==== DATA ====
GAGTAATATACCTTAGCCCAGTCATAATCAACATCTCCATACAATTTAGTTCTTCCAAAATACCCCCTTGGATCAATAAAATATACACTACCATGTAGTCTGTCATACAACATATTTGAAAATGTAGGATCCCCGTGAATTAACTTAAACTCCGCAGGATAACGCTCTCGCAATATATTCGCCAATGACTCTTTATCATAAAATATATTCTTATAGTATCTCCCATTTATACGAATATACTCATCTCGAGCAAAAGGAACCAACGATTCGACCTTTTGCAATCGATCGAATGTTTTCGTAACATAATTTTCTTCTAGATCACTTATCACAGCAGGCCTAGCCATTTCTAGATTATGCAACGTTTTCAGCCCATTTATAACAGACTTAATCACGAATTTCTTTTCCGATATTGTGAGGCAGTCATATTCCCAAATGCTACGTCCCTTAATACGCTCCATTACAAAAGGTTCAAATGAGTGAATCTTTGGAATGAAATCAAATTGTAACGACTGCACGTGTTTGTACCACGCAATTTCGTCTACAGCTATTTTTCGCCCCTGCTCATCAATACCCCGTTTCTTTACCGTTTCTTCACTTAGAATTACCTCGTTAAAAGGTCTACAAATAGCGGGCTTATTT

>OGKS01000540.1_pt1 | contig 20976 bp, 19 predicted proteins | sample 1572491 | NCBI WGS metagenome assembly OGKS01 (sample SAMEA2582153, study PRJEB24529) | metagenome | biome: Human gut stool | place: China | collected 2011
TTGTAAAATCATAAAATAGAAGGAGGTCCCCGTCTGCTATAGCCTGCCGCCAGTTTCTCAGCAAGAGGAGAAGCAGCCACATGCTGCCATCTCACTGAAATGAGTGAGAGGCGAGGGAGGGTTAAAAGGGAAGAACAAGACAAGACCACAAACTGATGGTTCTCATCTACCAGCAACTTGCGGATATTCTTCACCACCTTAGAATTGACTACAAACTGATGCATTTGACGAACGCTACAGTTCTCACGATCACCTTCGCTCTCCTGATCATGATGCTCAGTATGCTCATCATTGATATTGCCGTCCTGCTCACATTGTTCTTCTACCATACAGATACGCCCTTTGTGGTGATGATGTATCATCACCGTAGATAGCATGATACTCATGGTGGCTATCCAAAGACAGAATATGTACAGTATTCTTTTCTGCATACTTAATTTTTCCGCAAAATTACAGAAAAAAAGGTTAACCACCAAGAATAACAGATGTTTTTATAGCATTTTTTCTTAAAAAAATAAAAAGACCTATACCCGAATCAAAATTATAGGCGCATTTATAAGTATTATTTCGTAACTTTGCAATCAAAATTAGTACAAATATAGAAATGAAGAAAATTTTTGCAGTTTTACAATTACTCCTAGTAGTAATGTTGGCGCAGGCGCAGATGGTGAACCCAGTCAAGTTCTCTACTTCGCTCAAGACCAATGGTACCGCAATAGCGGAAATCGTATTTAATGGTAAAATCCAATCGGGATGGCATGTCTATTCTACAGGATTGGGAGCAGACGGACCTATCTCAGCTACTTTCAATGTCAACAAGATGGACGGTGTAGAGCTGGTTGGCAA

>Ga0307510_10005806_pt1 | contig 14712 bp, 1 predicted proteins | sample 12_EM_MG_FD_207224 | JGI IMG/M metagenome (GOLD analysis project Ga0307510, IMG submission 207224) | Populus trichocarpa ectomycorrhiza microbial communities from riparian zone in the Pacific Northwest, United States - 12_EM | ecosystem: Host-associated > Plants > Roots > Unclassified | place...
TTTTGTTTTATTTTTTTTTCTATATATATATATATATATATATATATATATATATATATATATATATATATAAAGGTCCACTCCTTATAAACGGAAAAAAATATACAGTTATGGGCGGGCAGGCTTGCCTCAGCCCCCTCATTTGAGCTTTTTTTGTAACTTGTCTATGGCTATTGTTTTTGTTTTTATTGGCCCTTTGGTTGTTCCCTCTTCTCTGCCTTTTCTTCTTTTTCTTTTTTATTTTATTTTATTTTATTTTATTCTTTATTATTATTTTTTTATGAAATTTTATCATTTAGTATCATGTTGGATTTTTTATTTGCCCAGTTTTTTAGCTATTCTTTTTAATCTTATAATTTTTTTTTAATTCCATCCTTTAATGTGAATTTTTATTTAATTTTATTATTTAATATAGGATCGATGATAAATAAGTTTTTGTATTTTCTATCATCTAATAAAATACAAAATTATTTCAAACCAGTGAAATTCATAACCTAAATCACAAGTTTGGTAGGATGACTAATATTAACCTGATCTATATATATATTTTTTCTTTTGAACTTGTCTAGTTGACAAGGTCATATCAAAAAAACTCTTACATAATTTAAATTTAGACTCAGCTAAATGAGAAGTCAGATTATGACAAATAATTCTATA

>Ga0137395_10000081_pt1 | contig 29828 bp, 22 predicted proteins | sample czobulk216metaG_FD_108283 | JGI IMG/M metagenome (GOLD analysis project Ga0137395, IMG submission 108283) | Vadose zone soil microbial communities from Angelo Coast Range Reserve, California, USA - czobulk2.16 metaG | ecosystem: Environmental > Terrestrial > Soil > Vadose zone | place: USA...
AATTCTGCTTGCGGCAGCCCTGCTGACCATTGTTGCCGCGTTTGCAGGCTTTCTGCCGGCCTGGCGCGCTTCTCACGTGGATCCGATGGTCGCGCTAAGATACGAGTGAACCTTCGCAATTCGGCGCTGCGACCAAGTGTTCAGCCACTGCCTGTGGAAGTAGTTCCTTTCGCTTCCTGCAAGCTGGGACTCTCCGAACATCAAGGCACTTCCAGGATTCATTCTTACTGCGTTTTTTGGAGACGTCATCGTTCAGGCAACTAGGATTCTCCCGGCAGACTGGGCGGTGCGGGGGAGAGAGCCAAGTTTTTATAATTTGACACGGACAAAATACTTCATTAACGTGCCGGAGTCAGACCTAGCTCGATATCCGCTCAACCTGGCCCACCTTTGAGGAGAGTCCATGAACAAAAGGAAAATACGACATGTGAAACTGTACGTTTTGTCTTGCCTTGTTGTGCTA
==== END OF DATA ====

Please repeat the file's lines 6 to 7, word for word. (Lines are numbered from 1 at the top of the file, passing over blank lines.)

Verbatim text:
>Ga0137395_10000081_pt1 | contig 29828 bp, 22 predicted proteins | sample czobulk216metaG_FD_108283 | JGI IMG/M metagenome (GOLD analysis project Ga0137395, IMG submission 108283) | Vadose zone soil microbial communities from Angelo Coast Range Reserve, California, USA - czobulk2.16 metaG | ecosystem: Environmental > Terrestrial > Soil > Vadose zone | place: USA...
AATTCTGCTTGCGGCAGCCCTGCTGACCATTGTTGCCGCGTTTGCAGGCTTTCTGCCGGCCTGGCGCGCTTCTCACGTGGATCCGATGGTCGCGCTAAGATACGAGTGAACCTTCGCAATTCGGCGCTGCGACCAAGTGTTCAGCCACTGCCTGTGGAAGTAGTTCCTTTCGCTTCCTGCAAGCTGGGACTCTCCGAACATCAAGGCACTTCCAGGATTCATTCTTACTGCGTTTTTTGGAGACGTCATCGTTCAGGCAACTAGGATTCTCCCGGCAGACTGGGCGGTGCGGGGGAGAGAGCCAAGTTTTTATAATTTGACACGGACAAAATACTTCATTAACGTGCCGGAGTCAGACCTAGCTCGATATCCGCTCAACCTGGCCCACCTTTGAGGAGAGTCCATGAACAAAAGGAAAATACGACATGTGAAACTGTACGTTTTGTCTTGCCTTGTTGTGCTA